| David Conover|
| 2009 (2009)|Behold the Earth Wikipedia
Behold the Earth is a feature-length musical documentary film that inquires into America's divorce from nature, built out of conversations with leading biologists and evangelical Christians, and directed by David Conover. The film made its debut at the 2017 DC Environmental Film Festival.
E. O. Wilson—renowned biologist, Pulitzer Prize-winning author, and Pellegrino University Research Professor in Entomology for the Department of Organismic and Evolutionary Biology at Harvard University. He is the author of The Creation: An Appeal to Save Life on Earth.
Cal DeWitt—Professor of Environmental Studies at the Gaylord Nelson Institute for Environmental Studies, University of Wisconsin–Madison and President Emeritus of the Au Sable Institute of Environmental Studies. He is considered by many to be a formative influence behind the Creation Care movement.
Theo Colborn—co-authored the 1996 book, Our Stolen Future, which brought worldwide attention to the fact that common contaminants can interfere with human fetal development.
Corina Newsome – Ambassador Animal Keeper at the Nashville Zoo at Grassmere and recent alumna of Malone University's Zoo & Wildlife Biology program. She is a member of the group Young Evangelicals for Climate Action (Y.E.C.A.), as well as a public educator, musician, and creation care activist.
Ben Lowe – Prominent environmental advocate and activist; writer, politician, and Evangelical. Ben has over ten years of experience in nonprofit work, and is a founder of Y.E.C.A, as well as a National Organizer and Spokesperson for the organization. He was appointed as an Environmental Commissioner for the Village of Glen Ellyn from 2013 to 2015, and served as a Trustee and then Board Chair for Au Sable Institute of Environmental Studies from 2010 to 2016. Ben has authored three books; Green Revolution: Coming Together to Care for Creation (2009), Doing Good Without Giving Up: Sustaining Social Action in a World That’s Hard to Change (2014), and The Future of Our Faith: An Intergenerational Conversation on Critical Issues Facing the Church (2016).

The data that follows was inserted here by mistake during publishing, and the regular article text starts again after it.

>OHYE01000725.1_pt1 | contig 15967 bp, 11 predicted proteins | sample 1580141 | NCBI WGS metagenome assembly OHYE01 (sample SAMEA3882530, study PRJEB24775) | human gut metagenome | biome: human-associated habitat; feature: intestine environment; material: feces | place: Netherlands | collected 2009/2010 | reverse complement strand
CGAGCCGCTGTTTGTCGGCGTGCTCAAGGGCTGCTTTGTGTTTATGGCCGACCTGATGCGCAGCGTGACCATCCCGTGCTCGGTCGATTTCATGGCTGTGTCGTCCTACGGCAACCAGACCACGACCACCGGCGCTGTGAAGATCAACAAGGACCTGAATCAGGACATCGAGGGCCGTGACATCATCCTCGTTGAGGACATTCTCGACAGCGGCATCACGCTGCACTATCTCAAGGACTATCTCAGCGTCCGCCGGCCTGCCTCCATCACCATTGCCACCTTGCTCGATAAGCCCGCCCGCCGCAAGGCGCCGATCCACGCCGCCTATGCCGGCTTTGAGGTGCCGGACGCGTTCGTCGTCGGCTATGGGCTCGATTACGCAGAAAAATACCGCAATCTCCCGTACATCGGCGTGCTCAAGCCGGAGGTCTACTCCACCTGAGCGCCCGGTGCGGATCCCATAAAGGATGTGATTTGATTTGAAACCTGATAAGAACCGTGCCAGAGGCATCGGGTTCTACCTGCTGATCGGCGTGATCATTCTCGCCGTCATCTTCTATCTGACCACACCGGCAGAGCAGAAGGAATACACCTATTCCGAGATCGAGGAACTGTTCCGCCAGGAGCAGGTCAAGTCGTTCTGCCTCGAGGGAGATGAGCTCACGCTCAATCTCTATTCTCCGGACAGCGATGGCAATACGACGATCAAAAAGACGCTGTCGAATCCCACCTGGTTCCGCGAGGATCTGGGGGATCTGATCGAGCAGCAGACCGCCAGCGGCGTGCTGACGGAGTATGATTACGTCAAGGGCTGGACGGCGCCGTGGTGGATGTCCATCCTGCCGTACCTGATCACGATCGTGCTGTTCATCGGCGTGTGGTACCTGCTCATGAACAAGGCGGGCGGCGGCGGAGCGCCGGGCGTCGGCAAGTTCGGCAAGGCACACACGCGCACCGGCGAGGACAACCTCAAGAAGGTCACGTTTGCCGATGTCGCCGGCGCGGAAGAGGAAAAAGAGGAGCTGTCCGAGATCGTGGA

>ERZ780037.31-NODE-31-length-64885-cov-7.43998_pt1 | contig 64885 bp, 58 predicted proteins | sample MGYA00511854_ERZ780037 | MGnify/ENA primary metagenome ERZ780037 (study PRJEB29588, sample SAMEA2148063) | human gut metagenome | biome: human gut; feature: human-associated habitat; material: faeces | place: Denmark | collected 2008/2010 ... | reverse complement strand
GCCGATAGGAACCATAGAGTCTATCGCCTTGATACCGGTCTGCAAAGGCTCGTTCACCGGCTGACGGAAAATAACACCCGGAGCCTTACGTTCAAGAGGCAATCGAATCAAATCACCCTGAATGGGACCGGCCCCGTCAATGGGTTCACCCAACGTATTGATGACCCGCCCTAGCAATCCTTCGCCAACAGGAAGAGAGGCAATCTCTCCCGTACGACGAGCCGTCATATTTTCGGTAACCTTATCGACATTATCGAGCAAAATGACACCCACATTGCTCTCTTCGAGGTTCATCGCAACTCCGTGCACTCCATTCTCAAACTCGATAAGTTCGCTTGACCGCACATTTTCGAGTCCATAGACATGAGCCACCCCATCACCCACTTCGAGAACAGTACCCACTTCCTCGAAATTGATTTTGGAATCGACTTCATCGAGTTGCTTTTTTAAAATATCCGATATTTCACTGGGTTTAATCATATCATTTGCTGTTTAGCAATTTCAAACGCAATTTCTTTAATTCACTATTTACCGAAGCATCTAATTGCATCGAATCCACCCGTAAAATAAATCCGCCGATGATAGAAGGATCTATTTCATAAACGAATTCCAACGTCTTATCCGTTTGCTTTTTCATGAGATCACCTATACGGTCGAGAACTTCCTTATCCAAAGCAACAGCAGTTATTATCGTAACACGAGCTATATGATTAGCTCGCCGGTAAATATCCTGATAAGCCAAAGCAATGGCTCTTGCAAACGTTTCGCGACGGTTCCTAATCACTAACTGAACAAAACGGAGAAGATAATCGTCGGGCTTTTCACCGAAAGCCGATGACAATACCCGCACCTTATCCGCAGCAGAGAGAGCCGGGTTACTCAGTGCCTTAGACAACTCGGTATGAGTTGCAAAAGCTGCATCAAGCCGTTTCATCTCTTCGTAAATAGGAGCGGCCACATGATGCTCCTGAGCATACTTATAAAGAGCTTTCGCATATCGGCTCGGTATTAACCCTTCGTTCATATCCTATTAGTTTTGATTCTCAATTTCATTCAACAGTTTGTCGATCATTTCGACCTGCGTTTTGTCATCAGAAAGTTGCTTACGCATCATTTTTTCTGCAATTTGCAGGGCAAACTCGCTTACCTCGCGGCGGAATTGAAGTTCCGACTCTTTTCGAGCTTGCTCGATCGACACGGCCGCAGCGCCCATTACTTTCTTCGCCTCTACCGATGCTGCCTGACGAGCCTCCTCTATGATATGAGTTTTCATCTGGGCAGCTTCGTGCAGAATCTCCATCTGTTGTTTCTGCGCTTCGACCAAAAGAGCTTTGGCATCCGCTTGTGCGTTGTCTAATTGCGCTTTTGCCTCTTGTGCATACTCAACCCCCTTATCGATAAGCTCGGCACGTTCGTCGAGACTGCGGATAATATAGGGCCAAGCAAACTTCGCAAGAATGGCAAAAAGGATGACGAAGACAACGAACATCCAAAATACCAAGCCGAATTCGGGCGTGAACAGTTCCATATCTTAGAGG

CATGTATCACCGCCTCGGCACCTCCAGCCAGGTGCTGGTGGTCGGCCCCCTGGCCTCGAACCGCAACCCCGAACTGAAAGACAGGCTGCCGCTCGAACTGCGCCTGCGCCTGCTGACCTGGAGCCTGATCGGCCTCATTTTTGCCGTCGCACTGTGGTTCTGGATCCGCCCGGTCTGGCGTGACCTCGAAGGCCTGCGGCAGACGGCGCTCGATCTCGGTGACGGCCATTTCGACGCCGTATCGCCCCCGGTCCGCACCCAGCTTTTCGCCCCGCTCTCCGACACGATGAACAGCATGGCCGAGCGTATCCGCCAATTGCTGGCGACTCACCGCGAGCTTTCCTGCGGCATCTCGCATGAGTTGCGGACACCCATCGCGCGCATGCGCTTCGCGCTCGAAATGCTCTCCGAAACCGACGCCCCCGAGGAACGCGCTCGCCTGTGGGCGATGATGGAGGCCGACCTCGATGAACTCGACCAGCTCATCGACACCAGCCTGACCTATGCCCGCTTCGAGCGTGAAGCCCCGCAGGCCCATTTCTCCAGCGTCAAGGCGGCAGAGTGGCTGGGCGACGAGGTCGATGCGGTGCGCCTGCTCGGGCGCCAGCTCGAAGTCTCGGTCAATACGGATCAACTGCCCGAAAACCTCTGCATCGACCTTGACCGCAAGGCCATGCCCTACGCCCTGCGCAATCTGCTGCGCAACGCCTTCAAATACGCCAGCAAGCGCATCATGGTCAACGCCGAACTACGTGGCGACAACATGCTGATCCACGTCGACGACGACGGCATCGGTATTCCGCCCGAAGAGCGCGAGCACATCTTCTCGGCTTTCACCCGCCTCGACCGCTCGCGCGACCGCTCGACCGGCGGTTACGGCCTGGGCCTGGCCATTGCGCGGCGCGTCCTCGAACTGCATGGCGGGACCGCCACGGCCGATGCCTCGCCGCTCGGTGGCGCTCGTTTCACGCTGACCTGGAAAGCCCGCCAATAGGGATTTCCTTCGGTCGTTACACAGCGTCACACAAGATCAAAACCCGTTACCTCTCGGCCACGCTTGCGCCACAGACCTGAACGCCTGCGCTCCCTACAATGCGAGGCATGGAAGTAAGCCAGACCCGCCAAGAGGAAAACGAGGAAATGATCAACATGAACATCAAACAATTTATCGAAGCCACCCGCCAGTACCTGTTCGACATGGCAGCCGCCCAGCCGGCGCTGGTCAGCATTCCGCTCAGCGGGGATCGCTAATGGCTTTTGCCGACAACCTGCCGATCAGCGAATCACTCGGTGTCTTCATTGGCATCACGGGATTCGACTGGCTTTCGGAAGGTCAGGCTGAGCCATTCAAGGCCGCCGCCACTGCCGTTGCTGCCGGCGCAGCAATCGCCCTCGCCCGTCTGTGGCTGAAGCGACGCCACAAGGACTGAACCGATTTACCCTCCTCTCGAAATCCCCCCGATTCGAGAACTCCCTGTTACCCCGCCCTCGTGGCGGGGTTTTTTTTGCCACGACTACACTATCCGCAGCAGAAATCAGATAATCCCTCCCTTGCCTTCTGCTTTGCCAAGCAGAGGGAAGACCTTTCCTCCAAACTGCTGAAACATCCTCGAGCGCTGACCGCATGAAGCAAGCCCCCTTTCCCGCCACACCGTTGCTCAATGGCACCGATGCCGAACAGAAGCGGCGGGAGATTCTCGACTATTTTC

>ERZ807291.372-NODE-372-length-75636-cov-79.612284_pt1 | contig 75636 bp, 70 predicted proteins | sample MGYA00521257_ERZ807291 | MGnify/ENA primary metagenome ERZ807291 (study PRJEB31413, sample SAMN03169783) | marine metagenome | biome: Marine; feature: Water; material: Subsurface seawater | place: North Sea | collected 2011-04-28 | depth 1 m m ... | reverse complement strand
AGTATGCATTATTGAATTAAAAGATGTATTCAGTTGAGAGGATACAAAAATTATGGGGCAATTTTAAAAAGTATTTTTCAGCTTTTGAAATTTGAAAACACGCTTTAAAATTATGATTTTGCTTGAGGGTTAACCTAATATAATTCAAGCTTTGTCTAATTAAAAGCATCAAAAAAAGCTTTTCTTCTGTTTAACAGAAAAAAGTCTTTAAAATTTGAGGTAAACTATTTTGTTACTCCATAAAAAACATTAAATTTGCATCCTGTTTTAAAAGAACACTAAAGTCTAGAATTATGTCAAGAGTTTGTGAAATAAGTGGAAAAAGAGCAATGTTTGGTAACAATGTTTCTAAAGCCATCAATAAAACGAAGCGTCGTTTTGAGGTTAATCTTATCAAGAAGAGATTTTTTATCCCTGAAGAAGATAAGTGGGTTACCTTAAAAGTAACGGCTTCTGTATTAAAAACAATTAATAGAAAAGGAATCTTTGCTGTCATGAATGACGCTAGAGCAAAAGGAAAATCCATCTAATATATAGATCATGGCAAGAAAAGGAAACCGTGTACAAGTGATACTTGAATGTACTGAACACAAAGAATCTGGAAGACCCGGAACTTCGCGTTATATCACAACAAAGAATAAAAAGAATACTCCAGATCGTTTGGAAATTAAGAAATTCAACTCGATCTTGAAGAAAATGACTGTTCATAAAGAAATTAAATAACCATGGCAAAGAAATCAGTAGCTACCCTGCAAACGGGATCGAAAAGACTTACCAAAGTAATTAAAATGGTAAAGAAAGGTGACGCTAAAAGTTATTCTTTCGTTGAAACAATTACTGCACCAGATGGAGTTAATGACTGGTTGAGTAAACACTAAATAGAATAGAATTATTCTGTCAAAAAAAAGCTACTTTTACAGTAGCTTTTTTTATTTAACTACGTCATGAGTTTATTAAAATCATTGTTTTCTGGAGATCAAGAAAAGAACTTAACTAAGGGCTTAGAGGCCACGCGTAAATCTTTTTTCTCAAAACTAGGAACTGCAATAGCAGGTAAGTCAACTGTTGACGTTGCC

Katharine Hayhoe – Associate Professor in the Department of Political Science and Director of the Climate Center at Texas Tech University, critically acclaimed atmospheric scientist, and the founder and CEO of ATMOS Research. Katharine’s current work focuses primarily on climate change and its local impacts on human and environmental systems. She is featured in a documentary about climate change in Alaska called Between Earth and Sky, and contributed to National Geographic’s second season of Years of Living Dangerously. In October 2016 Katherine spoke at SXSL alongside U.S. President Barack Obama and actor and philanthropist Leonardo DiCaprio about the effects and concerns of climate change.
Dirk Powell – American singer, songwriter, producer, and composer. Dirk’s interest in his Appalachian heritage led him to become an internationally recognized expert on traditional Appalachian fiddle and banjo musical styles. He has won four Grammy Awards and collaborated with musical talents such as Jack White, Joan Baez, and Jackson Browne. Dirk has worked with several reputable film directors as well, including Anthony Minghella, Spike Lee, Victor Nuñez and Ang Lee. Dirk is a regular contributor to the award-winning BBC series, Transatlantic Sessions.
Sophie and Amelia Powell – Emerging musicians, and the daughters of musicians Dirk Powell and Christine Balfa. They currently live in Louisiana.
Tim Eriksen – American musician, musicologist, professor, consultant, solo artist, and former member of the band Cordelia's Dad. Tim earned a PhD in ethnomusicology from Wesleyan University, and has taught as a visiting music professor at Dartmouth College, Amherst College, Hampshire College, and the University of Minnesota. Tim is the founder of the world’s largest Sacred Harp singing convention in Northampton, Massachusetts. Tim is passionate about music history and sharing his knowledge and passion with others through his teaching.